57. ELO relative? : AC-DC. Cute comparison! You get your pick of songs here: Electric Light Orchestra 4:21 or AC-DC. 4:15

58. Paretsky who writes V.I. Warshawski detective novels : SARA. Detective novels are not on my reading list, so this was all perps.

59. Think ahead : PLAN.

63. Trunk cover : LID.

64. Blokes : HES. I didn't even see this entry as I was solving...and that's a good thing.

That's all for now. See you next week!


Note from C.C.:

Happy 92nd birthday to Jazzbumpa's amazing mother! Jazzbumpa (Ron) took this photo last Sunday. I hope you have a wonderful celebration today!

Mother's Day, 2013

This is another great picture from her birthday last year. Click here to read Ron's musing.


Dudley said...

Hello Puzzlers -

No speed bumps today, though I did pause a while before filling in Callow Youth 'cause I wasn't sure I had the phrase right. Rya was a complete mystery, had to wait for perps there. Morning Marti, and thanks!

Barry G. said...

Morning, all!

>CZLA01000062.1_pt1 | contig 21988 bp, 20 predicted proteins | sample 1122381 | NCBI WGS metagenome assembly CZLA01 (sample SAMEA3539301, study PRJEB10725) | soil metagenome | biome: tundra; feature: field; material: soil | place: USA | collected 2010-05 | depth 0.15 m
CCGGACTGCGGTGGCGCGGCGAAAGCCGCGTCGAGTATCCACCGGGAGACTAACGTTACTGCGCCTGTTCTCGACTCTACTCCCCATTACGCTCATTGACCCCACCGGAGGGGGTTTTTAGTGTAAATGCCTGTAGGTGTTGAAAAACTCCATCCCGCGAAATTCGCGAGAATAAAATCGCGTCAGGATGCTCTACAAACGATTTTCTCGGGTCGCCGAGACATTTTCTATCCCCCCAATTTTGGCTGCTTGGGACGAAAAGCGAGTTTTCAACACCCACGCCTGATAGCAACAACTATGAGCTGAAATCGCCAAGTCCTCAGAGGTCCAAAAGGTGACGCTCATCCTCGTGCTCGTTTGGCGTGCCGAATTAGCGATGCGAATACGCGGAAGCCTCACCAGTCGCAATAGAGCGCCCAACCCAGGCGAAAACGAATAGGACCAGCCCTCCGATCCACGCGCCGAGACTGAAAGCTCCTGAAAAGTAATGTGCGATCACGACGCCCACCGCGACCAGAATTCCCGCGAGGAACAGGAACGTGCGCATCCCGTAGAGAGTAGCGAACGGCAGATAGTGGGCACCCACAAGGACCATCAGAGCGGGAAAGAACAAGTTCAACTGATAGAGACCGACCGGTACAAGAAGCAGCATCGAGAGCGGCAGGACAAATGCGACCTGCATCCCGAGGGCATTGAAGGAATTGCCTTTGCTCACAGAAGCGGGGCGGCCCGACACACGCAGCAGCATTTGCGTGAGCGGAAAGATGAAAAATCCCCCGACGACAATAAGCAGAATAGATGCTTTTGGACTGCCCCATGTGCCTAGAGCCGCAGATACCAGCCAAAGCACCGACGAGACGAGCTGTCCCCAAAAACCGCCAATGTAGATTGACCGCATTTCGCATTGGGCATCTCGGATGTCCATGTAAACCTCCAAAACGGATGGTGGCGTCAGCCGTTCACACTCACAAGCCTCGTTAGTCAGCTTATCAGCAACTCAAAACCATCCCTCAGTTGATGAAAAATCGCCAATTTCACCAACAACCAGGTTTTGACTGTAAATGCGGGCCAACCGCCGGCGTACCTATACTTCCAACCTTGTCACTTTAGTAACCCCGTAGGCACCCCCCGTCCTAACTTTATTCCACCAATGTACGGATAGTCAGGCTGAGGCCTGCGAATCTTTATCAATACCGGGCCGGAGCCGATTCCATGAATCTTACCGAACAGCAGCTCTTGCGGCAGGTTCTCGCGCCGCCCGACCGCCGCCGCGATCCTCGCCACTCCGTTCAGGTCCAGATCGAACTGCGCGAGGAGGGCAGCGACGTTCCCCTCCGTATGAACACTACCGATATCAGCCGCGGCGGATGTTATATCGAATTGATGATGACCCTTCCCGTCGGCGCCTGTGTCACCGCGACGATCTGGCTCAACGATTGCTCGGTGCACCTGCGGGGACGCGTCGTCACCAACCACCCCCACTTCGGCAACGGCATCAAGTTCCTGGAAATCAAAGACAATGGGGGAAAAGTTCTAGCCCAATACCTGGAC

Running late due to computer issues. LATONY? HES? BLENDE? XTS? UGH!

thehondohurricane said...


Until I read Marti's write up, I was positive I had several mistakes. I darn near fell over upon discovering I had nailed it. I picked up the theme early on so those answers were not my problem today, it was all the three and four letter words.

34D thru 38D all were slow in arriving. I thought peaked/ILL was particularly nasty. ELO/ACDC?? Hell, I thought ELO was some kind of rock group.

LATONY brought back memories of many LA to Hartford trips, arriving at 10:30Am and heading to the office with a terrific temperament. My "crew" was not exactly overjoyed by my arrival. The next days coffee break goodies were always my treat.

Have a good day.

TTP said...

Good morning all !

Thank you Jeffrey and thank you Marti !

Very enjoyable, but tough for me in a few areas. Had all but 13 letters at 25 minutes, and finally finished in 5 minutes more than the number of holes Husker Gary played yesterday.

Perhaps the NE corner clues and answers was intended for another continent ? 2 French, 2 English and a Latin thrown in for good measure. Finally got FRY which led to FRIZZ and she finally fell. Whew !

Had a wayland at intersection of Parestky and Sap, but walked the alphabet to get the R. Then palm to the forehead.